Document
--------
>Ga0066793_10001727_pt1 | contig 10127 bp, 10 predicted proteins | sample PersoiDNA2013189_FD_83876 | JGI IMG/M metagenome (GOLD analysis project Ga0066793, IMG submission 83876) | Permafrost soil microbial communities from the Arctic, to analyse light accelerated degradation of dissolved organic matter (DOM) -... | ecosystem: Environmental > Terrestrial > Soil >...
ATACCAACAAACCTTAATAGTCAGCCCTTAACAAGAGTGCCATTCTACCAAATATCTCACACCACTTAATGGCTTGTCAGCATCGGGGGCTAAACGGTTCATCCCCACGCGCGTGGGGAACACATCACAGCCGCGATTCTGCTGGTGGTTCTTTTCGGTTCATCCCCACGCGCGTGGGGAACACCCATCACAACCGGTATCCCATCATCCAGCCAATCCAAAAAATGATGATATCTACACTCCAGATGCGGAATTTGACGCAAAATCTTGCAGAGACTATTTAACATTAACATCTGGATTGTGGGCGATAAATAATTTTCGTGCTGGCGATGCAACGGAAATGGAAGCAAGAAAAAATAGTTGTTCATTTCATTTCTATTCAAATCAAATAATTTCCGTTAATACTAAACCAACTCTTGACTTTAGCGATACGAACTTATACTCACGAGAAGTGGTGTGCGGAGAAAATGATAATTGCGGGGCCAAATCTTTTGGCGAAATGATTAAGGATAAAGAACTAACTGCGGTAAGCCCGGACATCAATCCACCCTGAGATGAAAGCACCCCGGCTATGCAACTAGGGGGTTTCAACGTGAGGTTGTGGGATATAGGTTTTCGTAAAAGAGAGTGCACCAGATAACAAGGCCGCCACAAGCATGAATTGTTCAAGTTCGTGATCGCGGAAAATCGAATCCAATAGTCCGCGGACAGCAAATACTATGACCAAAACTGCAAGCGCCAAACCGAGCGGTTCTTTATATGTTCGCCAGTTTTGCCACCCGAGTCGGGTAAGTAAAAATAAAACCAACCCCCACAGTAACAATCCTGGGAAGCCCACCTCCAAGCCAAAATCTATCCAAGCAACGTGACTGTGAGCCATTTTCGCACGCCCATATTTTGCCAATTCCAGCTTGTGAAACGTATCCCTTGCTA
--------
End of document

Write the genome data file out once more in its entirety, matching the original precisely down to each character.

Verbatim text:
>Ga0066793_10001727_pt1 | contig 10127 bp, 10 predicted proteins | sample PersoiDNA2013189_FD_83876 | JGI IMG/M metagenome (GOLD analysis project Ga0066793, IMG submission 83876) | Permafrost soil microbial communities from the Arctic, to analyse light accelerated degradation of dissolved organic matter (DOM) -... | ecosystem: Environmental > Terrestrial > Soil >...
ATACCAACAAACCTTAATAGTCAGCCCTTAACAAGAGTGCCATTCTACCAAATATCTCACACCACTTAATGGCTTGTCAGCATCGGGGGCTAAACGGTTCATCCCCACGCGCGTGGGGAACACATCACAGCCGCGATTCTGCTGGTGGTTCTTTTCGGTTCATCCCCACGCGCGTGGGGAACACCCATCACAACCGGTATCCCATCATCCAGCCAATCCAAAAAATGATGATATCTACACTCCAGATGCGGAATTTGACGCAAAATCTTGCAGAGACTATTTAACATTAACATCTGGATTGTGGGCGATAAATAATTTTCGTGCTGGCGATGCAACGGAAATGGAAGCAAGAAAAAATAGTTGTTCATTTCATTTCTATTCAAATCAAATAATTTCCGTTAATACTAAACCAACTCTTGACTTTAGCGATACGAACTTATACTCACGAGAAGTGGTGTGCGGAGAAAATGATAATTGCGGGGCCAAATCTTTTGGCGAAATGATTAAGGATAAAGAACTAACTGCGGTAAGCCCGGACATCAATCCACCCTGAGATGAAAGCACCCCGGCTATGCAACTAGGGGGTTTCAACGTGAGGTTGTGGGATATAGGTTTTCGTAAAAGAGAGTGCACCAGATAACAAGGCCGCCACAAGCATGAATTGTTCAAGTTCGTGATCGCGGAAAATCGAATCCAATAGTCCGCGGACAGCAAATACTATGACCAAAACTGCAAGCGCCAAACCGAGCGGTTCTTTATATGTTCGCCAGTTTTGCCACCCGAGTCGGGTAAGTAAAAATAAAACCAACCCCCACAGTAACAATCCTGGGAAGCCCACCTCCAAGCCAAAATCTATCCAAGCAACGTGACTGTGAGCCATTTTCGCACGCCCATATTTTGCCAATTCCAGCTTGTGAAACGTATCCCTTGCTA